A memorial bench honoring Bud Abbott, a pillar of the Cranbrook community for decades, was unveiled before a large crowd at the studio stage door on Saturday morning.
The bench, created by local artist Paul Reimer, features a sculpted outline of Bud Abbott playing the trombone, while a plaque includes descriptions of the deep-rooted legacy he planted in the community, the fruits of which will remain indelible.
The plaque also has a QR code; Just scan the code with a mobile phone’s camera and visitors will be taken to a special website with photos, videos and stories about Bud.
In a touching connection, the sculpture’s outline was contrasted with a photograph taken by Sally Passey, a similarly loved parishioner who recently passed away.
Peter Schalk, the President of the Cranbrook Community Theater Society, along with Abbott’s daughters Louise Abbott and Becky Walters, pulled the tarp away to applause before taking their seats.
Louise Abbott spoke about the personal benefits of volunteering in expanding social circles, increasing knowledge in many fields and contributing to longevity while reflecting on her father’s communal legacy.
“He would have been really proud of that moment,” Abbott said. “He would have been amazed, he would have been overwhelmed, he would have been very humbled. He would be up here telling you about all the other people involved in his life and how important they were to it. And he felt they should be honored as well.
“We are very proud as a family, and you should be very proud as a community.”
Local musicians Jamie Neve, Randy Marchi and Doug Mitchell also performed a song written about and dedicated to Abbott. Written by Mitchell, the song featured Marchi on trombone, the same instrument Abbott later in life learned to learn a new instrument.
The range of Bud’s volunteer work is huge.
In no particular order, Abbott has been a longtime volunteer with the Cranbrook Community Theater Society, the Cranbrook Rotary Club — which always led the national anthem — Meals on Wheels, the Canadian Mental Health Association, and the Cranbrook Arts Council, to name a few.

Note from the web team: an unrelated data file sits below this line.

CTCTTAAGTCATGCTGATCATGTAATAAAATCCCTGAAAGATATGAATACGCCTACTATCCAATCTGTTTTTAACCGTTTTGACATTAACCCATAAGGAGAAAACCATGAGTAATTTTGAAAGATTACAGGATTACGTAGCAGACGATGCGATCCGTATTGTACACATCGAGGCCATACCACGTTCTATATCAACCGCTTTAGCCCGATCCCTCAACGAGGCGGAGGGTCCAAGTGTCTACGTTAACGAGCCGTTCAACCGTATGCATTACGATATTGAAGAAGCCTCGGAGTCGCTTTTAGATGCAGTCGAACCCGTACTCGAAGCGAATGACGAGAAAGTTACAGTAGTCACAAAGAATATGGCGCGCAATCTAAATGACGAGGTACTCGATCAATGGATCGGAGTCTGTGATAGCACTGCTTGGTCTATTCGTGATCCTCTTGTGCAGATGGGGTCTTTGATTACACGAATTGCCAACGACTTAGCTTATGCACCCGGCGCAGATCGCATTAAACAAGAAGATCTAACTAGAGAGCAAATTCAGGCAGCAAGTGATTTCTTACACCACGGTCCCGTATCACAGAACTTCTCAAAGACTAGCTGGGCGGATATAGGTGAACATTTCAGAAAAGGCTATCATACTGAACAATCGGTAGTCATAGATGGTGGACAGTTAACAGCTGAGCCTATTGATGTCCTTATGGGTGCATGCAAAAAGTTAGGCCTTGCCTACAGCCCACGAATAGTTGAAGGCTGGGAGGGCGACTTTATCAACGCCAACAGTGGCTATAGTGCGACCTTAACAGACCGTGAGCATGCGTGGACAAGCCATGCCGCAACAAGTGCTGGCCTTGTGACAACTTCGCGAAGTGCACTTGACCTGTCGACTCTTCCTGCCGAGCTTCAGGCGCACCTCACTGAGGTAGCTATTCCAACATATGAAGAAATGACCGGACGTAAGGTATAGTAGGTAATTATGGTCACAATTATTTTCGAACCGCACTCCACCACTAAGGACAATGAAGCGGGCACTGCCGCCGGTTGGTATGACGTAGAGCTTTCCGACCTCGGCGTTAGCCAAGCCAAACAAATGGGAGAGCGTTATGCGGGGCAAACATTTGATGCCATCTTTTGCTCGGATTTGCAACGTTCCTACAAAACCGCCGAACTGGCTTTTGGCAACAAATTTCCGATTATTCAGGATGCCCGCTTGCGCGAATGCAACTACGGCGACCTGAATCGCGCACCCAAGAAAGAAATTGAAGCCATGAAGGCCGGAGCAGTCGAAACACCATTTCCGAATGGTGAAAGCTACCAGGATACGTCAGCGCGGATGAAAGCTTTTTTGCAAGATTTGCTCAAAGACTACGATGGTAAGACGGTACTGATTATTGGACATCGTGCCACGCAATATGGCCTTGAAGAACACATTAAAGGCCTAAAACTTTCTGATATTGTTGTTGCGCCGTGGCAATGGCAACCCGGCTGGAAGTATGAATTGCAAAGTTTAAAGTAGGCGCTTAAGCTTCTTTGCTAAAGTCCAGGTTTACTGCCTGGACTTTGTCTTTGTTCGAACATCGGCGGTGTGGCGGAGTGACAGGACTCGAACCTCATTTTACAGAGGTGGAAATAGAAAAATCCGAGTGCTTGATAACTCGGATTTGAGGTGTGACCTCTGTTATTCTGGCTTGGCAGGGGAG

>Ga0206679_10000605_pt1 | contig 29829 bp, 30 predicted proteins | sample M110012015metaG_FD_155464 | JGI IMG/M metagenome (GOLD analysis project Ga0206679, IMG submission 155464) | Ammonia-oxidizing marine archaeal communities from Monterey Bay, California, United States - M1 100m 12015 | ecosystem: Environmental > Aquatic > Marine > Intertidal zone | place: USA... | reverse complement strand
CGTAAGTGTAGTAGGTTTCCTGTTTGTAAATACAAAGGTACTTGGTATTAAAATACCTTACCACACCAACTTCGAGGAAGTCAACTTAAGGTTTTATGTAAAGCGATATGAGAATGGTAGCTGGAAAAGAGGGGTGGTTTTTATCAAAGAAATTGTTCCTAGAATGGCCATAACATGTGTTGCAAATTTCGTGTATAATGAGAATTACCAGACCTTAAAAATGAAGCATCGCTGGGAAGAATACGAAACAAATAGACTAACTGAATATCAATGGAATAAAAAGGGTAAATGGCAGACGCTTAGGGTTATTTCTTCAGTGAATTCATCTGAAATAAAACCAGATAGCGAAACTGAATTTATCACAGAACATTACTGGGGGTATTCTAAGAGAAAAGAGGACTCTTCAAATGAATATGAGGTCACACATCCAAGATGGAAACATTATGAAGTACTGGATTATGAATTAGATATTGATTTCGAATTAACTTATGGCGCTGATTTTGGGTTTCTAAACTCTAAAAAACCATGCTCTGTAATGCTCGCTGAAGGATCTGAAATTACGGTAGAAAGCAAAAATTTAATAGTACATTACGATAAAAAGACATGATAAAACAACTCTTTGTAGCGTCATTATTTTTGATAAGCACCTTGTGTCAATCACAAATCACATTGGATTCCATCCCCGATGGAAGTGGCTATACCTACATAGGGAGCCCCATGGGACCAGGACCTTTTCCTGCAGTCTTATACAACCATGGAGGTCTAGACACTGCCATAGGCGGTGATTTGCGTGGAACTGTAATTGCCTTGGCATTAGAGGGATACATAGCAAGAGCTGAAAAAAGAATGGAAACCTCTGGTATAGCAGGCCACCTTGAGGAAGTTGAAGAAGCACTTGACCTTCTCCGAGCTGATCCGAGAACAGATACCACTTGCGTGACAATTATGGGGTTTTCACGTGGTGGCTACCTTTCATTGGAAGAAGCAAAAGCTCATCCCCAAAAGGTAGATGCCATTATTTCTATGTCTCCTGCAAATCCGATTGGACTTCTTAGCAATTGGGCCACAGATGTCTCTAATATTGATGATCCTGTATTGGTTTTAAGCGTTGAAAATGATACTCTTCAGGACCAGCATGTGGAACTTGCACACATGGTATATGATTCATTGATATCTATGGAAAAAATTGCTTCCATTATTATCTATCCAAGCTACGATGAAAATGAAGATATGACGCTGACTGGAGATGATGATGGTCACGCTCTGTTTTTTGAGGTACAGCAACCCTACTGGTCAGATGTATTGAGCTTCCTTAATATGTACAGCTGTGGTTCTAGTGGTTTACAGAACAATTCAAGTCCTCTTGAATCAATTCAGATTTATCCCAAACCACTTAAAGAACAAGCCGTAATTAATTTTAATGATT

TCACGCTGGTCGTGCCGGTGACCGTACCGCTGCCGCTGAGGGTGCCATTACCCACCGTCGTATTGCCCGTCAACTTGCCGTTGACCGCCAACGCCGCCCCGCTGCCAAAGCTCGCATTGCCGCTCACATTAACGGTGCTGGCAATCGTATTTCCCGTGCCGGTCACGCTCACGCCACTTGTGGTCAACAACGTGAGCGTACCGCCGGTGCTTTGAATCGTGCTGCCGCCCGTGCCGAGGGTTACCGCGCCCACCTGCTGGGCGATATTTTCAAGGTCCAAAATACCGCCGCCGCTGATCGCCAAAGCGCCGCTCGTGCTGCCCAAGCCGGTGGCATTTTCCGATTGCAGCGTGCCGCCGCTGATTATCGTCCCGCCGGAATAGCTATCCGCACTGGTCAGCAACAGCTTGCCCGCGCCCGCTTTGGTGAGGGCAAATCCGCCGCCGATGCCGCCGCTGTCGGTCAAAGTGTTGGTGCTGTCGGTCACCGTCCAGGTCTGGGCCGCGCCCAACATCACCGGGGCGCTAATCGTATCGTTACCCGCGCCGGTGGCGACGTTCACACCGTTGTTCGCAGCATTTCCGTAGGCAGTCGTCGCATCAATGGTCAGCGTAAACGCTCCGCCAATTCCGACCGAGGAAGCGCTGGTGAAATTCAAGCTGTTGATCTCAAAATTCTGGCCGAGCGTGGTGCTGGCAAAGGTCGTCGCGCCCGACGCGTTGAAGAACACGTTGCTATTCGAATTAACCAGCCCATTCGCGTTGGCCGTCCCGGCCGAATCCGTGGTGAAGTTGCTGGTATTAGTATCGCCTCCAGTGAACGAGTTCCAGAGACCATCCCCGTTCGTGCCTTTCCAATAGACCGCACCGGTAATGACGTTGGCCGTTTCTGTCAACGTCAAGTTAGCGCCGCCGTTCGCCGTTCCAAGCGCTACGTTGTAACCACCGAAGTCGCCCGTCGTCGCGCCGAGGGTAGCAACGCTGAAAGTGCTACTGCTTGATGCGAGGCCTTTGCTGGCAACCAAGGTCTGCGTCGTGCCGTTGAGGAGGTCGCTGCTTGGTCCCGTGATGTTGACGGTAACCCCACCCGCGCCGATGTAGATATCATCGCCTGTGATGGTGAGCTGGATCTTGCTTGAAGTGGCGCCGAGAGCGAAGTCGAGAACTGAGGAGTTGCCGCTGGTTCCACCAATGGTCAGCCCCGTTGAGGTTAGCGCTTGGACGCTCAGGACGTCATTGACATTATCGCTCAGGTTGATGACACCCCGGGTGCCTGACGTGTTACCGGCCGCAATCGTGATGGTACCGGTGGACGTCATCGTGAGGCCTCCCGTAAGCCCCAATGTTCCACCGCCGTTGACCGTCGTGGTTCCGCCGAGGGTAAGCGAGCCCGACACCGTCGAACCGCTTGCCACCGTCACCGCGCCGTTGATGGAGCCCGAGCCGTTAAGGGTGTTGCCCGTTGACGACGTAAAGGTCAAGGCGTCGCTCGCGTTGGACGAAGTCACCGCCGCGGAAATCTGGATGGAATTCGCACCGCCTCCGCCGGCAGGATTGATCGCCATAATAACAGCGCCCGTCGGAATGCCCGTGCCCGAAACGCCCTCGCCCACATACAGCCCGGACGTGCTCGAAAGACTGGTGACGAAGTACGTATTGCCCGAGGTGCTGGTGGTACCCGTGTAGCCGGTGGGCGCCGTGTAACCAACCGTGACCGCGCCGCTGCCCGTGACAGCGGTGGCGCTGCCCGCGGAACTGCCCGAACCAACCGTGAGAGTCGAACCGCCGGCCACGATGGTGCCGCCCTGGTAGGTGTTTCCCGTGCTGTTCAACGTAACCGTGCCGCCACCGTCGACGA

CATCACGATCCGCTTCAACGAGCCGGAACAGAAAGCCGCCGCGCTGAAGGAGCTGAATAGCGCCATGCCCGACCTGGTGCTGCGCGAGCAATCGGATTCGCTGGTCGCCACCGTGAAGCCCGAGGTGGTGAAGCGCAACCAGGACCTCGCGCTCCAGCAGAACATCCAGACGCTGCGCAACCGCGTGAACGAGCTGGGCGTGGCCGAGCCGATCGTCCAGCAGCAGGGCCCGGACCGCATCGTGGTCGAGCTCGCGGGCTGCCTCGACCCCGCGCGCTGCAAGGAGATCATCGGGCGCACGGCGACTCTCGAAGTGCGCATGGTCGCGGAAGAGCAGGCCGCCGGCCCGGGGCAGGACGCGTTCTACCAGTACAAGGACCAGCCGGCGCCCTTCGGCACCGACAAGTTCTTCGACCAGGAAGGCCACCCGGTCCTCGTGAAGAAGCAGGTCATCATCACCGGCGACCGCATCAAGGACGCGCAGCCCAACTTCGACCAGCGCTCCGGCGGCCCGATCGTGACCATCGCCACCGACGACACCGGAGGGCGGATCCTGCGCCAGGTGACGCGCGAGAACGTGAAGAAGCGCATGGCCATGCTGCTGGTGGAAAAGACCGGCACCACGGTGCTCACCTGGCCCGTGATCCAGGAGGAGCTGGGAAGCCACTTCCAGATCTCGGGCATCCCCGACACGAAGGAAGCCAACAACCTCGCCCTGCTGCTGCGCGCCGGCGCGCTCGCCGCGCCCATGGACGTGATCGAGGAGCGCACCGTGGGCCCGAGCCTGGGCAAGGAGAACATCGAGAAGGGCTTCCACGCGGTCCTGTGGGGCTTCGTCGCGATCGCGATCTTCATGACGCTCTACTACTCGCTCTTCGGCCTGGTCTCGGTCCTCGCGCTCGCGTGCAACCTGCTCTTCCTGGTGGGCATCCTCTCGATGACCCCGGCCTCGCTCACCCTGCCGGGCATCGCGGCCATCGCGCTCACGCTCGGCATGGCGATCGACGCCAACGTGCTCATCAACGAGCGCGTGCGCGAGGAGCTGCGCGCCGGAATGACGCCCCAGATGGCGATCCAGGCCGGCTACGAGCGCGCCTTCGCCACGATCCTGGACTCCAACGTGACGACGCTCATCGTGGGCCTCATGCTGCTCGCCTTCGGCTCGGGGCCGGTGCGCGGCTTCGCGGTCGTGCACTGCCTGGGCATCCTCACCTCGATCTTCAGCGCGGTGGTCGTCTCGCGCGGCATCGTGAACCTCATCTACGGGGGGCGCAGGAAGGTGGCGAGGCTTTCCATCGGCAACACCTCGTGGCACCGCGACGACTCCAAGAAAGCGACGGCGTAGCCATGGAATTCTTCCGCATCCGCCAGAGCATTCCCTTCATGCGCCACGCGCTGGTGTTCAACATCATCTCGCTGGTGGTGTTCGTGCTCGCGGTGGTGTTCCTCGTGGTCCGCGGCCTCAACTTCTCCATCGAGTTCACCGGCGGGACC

He participated in a barbershop quartet, community choirs, local music, and a singing group called Bud’s Friends.
But one of his lasting contributions to the community is his efforts to save the Studio Stage Door from demolition in the 1970s.
Abbott, along with others, persuaded the city to purchase the old Masonic temple and turn over its administration to the Cranbrook Community Theater Society, where it now serves as a thriving theatrical arts and performance venue.
“All in all, Bud was the citizen everyone wanted to emulate and it seems fitting that he’s our volunteering representative in Cranbrook,” said Schalk.
Locally elected officials also spoke about Abbott’s influence in speeches, while Leanne Jensen, president of the Cranbrook Rotary Club, also spoke about his propensity to follow club rules and the cross-generational impact on youth, including their daughter Jelena when she was a teenager.
He was named Cranbrook’s Citizen of the Year in 1992 and honored with the Queen Elizabeth II Golden Jubilee Medal for outstanding community service in 2002.
Born in England, Abbott served in the British Naval Forces during World War II before coming to Canada – and Cranbrook – in 1960. He died in 2019 at the age of 98.
A committee was formed last summer to bring Bud’s Bench to life.